Mexico City’s Killing Me

This entry is part 9 of 34 in the series Latin America Series

This post was inspired by the video below. It’s a song called “New York City’s Killing Me” by the great Ray LaMontagne. You don’t have to watch it, just turn it on and then continue reading. Got it? Ok…

I wasn’t even planning on spending a moment in Mexico City, but here I am, almost 10 days. I am staying with a bunch of amazing people that have helped me out in more ways than I can remember. So what’s bothering me? It not the motorcycle accident or the food poisoning that left me with a high fever that I am still recovering from. It’s the noise, the incessant noise all around. The same fruit vendor in a red pickup truck and a bull horn has been waking me up every morning, saying something along the lines of, “ZA PADA KE QUANTA Y BADA QUINCE DE FRADA!” and then repeats over and over as he sit in front of my window. That’s at least how my gringo ear hears it.

Then the fireworks late at night to honor some saint. The Saint Bernard who constantly barks. The inordinate levels of bass in passing cars. Ear plugs help, but not much. My physical health was in jeopardy with the crash, and that bad torta, but my mental health has slowly been deteriorating.

So my feet have been very itchy to move on, but I am waiting for this torta incident to pass (quite literally). I really need to get out in the country. Slow things down. Not have to lane split 10 miles to go shoot pool. I wanna pitch my tent, watch the sunset then ride off in the morning. Silence, how I miss you. I’ll be back to you soon.

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  • daniel o’b-b

    buddy boy, i feel you on this. my heart really goes out to you. i love that you’ve wanted to make this trip for years, and now that you’re doing it, you’re experiencing all of these unforeseen things. maybe not completely unforeseen, but unforeseen enough. i think about you a lot. A LOT. it works itself into conversations with people on various subjects about traveling, motorcycles, badasses, and even computer related things. i admire you for your genuine tenacity, and can’t wait for another month down the line when you’re not in mexico city, and you’re out where you really want to be. that’s where i picture you, and i have a feeling that’s more where you picture yourself, as well.

  • Ramiiam

    Ride on, friend. I admire your resourcefulness. You’re experiencing the challenge you came for: Lost a girlfriend, crashed your bike, ingested hostile microbes, experienced the mind-rape that is Mexico City. The culture shock and the sense of being an exile will get worse, and there will be moments when you think about quitting. But just keep pushing on, and you’ll overcome it. That is what I learned when I spent a year traveling solo in Africa at your age.

  • Yamamotoyama

    Seriously, dude have you considered that you might be a bad rider and not know what you’re doing?

    I’ve watched some of your earlier ones and i predicted this. Go home.

    Unless it’s a big joke on us. I can see that with the confusion on the rice aisle and the nonsense with lighting your stove on fire.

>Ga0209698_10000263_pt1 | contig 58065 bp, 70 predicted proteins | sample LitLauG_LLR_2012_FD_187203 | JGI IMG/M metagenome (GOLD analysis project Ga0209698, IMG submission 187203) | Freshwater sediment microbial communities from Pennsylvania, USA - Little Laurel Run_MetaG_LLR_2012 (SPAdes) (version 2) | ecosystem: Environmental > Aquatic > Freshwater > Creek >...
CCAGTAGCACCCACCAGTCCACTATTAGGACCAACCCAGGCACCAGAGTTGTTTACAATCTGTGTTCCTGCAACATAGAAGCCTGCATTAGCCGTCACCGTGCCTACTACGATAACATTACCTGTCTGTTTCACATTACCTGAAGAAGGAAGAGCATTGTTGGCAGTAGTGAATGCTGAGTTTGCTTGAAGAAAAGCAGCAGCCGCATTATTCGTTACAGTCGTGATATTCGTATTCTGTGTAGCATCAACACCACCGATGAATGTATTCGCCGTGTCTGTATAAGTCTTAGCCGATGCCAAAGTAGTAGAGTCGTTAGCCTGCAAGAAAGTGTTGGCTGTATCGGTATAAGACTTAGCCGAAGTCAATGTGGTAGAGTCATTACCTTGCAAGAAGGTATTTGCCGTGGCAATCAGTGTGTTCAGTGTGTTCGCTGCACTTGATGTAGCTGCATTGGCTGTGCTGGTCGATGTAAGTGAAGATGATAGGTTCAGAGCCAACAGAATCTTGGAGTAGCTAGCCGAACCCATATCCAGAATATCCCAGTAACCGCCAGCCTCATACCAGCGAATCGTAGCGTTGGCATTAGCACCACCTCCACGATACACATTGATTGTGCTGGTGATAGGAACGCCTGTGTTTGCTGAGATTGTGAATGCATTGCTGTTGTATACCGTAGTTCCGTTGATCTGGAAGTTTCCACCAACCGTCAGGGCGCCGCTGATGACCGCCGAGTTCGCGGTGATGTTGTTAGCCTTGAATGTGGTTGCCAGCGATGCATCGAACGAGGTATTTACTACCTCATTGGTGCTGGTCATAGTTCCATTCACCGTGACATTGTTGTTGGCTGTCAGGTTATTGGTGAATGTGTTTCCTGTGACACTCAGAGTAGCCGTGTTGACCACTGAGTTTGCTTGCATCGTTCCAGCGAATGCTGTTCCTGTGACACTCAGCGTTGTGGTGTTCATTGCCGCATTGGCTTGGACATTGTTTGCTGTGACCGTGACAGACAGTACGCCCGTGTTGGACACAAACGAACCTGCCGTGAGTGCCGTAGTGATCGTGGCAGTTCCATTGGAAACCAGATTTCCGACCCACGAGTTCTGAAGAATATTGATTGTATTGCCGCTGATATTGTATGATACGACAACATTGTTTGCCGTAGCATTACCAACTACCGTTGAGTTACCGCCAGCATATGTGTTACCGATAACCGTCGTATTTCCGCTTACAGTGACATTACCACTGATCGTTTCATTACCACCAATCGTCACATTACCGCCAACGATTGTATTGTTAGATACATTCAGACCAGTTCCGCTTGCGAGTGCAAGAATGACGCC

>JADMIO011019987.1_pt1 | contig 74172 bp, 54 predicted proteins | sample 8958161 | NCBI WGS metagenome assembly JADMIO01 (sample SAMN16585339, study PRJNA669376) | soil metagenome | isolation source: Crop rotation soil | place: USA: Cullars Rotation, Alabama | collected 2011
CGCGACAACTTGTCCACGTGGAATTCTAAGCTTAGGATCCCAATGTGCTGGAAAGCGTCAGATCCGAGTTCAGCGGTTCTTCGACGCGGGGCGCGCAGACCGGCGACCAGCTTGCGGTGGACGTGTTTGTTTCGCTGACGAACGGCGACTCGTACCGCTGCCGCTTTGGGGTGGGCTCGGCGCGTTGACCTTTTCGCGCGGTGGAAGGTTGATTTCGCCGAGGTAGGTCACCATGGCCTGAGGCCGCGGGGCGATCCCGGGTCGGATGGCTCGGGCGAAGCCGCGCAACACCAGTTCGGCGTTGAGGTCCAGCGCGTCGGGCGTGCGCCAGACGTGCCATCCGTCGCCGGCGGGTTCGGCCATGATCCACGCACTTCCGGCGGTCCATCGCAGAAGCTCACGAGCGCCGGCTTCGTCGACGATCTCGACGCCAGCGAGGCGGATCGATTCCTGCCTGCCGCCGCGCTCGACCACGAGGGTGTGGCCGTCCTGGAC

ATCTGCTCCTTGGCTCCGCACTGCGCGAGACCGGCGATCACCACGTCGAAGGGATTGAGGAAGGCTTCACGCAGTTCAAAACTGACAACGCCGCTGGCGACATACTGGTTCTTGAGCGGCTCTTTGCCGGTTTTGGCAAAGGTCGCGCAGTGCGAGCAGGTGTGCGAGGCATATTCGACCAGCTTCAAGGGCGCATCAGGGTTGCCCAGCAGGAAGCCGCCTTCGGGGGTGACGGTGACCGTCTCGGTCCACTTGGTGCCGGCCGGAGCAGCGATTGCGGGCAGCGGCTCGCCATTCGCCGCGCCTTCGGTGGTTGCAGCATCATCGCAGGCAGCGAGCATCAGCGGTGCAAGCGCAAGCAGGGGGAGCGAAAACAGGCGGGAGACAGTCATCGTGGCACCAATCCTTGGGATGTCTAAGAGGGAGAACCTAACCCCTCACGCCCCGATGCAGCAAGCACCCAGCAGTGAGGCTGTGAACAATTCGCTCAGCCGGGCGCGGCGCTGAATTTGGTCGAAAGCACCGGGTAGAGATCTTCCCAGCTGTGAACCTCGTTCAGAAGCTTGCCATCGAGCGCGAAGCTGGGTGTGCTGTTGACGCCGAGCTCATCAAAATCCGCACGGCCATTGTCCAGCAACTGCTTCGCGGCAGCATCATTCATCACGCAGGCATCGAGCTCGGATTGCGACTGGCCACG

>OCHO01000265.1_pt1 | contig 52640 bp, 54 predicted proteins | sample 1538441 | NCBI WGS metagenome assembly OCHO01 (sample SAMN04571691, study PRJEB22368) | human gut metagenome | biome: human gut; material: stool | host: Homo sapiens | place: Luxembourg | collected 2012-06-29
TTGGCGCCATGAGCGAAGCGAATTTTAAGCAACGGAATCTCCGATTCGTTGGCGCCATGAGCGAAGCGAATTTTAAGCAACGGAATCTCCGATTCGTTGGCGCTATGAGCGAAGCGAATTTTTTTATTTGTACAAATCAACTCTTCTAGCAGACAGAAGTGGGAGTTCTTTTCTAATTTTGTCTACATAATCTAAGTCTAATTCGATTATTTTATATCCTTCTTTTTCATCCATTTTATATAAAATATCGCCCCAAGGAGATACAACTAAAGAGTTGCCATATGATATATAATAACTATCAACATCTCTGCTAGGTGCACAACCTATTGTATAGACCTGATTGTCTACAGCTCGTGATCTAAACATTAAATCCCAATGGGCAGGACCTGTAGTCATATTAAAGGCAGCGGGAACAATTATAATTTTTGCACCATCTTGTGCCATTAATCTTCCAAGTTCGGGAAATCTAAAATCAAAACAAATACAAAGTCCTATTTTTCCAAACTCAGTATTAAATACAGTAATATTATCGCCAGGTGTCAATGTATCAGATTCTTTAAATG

Either way, give it up, it’s kind of sad.

  • Brian Setzer

    We met briefly at the hostel in Oaxaca before I had to head off (the guy with the V-Strom back home). Wanted to let you know about a couple of New Zealander’s in San Cristobal. They will be there for a couple of weeks. I met them in Yellowstone and they have a KLR and a 250 Kawasaki. Their website is and their phone number is on the front page if you are looking for someone in that area when you pass by. Enjoy the trip1

  • shoobypootershoot

    First of all, don’t ever listen to ignoramuses like Yamamammawhatever. Always haters no matter who you are, where you are, how successful you may or may not be, or what you do. Their opinion is irrelevant.

    Now, like the other comments on here, you have my sympathies. In my life, there have been a couple of times I have gotten the urge and have set off on some big trips. Truth told, we never understand the magnitude of our ambitions until we are at the point of total physical and emotional stress, compounded by being isolated and ‘lonely’ in a far away land, without the particular comfort you think you need so badly.

    When I was on one of my multi-year backpacking trips, I found myself in Varanasi, India, with a horrible case of food poisoning. My sleeping quarters were in the open air on the rooftop of a guesthouse, just above one of the “burning ghats”. The burning ghats are where bodies are cremated and released into the Ganges river, 24 hours a day, everyday. I hadn’t realized this when I took the space. Anyway, lets say there is nothing like smelling burning flesh and plastic constantly, while you are quite literally vomiting and shitting simultaneously, perpetually, and for days. So, it is imperative you remember you are not alone, we understand your struggle, and you will absolutely get over it. Just do not give up, whatever you do. Grow from these adversities. Challenges are so much more bearable when you are able to see yourself becoming a better person from them. Release yourself into the river. You are fighting the current and holding on to what you must release yourself from. This is the purpose of your trip. Detach yourself so that you may find yourself. Not to sound new-agey, but that is absolutely true. Travel is supposed to suck sometimes. It is supposed to be hard and emotional. That’s how you know you are doing it right. Let go. Look forward. You are your own best friend. Get into your thing. The road is calling. Peace.

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